While there is research indicating that fasting has numerous benefits, such as improving conditions like obesity, diabetes, and even neurological disorders, there is still debate around whether these benefits outweigh the potential negative side effects. Now, a new study from the Mount Sinai School of Medicine has shown that fasting may compromise the immune system and increase the risk of heart disease, adding to the body of literature that demonstrates fasting may not be a net positive practice.
Using mice, the research team focused on how skipping breakfast can manifest health risks. They analyzed blood samples drawn from two groups of mice at three different periods in the fasting period: immediately upon waking up, four hours after waking up, and eight hours after waking up. One group ate breakfast immediately after waking up while the other group was given no breakfast. Upon examining the blood samples, the researchers found that mice in the fasting group had far fewer monocytes (white blood cells that combat infection) in the bloodstream—90 percent of the monocytes were absent from the bloodstream after four hours, and that figure dropped even further after another four hours. Meanwhile, the group that had breakfast had a consistent number of monocytes throughout the entire period.
The researchers found that the monocytes in fasting mice migrated back to the bone marrow to “hibernate,” while cell production in the bone marrow slowed. Finally, the monocytes in the bone marrow had longer lifespans than the typical monocyte because the marrow is a “safe haven for monocytes during nutrient scarcity.”
After 24 hours, the fasting group was fed once more, prompting the dormant monocytes in the bone marrow to surge back into the bloodstream. The rapid distribution of monocytes caused inflammation, undermining the body’s immune response.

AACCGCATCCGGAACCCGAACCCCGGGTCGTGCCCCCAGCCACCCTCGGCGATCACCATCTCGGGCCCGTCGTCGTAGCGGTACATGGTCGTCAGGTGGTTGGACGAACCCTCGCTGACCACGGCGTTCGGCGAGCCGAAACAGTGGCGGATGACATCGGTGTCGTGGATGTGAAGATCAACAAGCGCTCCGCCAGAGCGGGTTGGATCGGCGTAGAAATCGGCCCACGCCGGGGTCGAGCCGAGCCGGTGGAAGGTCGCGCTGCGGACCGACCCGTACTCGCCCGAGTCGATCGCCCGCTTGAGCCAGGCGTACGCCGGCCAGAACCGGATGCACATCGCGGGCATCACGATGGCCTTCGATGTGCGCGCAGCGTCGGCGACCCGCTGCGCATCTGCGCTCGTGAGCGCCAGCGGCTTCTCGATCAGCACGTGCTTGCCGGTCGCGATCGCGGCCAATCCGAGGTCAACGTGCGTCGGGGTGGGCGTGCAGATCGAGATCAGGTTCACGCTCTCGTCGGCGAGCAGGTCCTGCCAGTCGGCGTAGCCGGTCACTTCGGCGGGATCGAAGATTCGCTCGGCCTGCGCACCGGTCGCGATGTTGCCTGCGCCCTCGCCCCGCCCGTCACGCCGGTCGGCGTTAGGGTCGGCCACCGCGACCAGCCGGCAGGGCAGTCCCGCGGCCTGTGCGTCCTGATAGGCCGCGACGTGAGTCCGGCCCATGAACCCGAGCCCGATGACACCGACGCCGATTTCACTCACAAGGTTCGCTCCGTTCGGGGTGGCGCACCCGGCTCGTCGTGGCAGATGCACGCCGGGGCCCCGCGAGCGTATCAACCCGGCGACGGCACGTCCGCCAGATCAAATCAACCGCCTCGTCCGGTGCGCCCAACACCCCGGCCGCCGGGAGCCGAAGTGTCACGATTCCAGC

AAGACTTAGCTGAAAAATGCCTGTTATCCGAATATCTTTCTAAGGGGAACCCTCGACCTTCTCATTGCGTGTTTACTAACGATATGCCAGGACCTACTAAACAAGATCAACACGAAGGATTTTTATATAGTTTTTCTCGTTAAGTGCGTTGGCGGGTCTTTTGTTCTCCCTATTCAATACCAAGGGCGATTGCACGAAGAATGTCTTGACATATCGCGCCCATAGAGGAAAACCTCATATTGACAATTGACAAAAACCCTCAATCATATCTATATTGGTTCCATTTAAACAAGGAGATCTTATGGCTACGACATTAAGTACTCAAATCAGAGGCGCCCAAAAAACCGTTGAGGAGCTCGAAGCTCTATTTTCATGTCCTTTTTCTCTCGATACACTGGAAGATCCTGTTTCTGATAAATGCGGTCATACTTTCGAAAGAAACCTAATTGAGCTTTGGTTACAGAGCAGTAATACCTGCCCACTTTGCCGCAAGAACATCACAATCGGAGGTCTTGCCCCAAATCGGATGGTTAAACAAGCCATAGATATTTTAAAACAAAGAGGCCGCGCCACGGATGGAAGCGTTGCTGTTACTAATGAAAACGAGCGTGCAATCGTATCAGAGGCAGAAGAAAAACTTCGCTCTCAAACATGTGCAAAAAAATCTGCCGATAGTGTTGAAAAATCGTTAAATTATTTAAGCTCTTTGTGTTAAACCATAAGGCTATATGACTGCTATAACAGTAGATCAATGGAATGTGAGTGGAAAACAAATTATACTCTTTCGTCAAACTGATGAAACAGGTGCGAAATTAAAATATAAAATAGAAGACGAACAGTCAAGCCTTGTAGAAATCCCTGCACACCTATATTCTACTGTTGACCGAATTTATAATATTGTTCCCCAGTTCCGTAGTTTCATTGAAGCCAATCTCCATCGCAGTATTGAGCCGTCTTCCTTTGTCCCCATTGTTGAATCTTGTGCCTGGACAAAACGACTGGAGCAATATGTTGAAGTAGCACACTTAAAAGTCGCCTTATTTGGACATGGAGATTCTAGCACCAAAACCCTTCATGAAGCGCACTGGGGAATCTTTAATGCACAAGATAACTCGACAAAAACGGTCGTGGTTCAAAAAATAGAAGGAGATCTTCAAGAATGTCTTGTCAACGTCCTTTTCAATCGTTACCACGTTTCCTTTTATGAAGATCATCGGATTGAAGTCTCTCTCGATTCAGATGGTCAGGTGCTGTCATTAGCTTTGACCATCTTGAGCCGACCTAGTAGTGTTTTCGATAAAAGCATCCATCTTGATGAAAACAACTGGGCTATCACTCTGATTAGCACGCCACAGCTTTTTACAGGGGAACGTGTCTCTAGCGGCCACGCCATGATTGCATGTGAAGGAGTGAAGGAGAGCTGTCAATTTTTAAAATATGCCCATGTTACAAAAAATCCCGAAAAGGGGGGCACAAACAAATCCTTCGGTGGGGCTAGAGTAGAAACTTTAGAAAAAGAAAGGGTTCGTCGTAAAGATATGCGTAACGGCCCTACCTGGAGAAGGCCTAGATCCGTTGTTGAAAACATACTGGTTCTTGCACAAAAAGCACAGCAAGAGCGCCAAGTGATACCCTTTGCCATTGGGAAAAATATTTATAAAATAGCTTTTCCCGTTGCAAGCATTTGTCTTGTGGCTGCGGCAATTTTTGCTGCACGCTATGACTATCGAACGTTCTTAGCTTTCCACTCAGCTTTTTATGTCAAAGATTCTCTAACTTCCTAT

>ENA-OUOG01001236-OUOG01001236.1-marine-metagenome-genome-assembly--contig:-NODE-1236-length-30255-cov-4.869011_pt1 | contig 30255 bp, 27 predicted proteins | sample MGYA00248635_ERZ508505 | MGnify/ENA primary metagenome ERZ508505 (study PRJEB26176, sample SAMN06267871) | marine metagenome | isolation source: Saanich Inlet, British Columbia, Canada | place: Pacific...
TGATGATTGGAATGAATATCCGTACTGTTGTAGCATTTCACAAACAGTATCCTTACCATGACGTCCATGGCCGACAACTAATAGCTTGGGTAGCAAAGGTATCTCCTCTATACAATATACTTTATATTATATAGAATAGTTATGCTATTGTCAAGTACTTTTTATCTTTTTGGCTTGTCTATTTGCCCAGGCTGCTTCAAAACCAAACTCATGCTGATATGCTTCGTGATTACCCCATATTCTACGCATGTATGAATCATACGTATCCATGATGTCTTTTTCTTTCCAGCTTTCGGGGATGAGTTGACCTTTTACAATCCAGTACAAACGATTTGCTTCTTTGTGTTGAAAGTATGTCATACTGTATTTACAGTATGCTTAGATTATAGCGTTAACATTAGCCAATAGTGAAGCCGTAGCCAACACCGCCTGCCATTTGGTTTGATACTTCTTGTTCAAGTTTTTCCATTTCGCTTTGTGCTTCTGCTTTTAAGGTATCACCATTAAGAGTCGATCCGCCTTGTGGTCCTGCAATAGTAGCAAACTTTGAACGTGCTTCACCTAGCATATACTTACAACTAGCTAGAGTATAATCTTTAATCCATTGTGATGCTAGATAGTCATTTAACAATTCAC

In the experiment, the researchers discovered that certain brain regions regulated monocyte behavior during the fasting period. Fasting elicits a stress response in the brain, which in turn triggers the monocytes to migrate back into the bone marrow and then, after eating, flood the bloodstream again. This study is one of the first to indicate a connection between the nervous system and immune system.
One of the study authors, Filip Swirski, PhD, director of the Cardiovascular Research Institute, indicated that more research is needed to know the full effects of fasting on the body’s various systems. “The study shows that, on the one hand, fasting reduces the number of circulating monocytes, which one might think is a good thing as these cells are important components of inflammation. On the other hand, [the] reintroduction of food creates a surge of monocytes flooding back to the blood, which can be problematic,” he said. “Because these cells are so important to other diseases like heart disease or cancer, understanding how their function is controlled is critical.”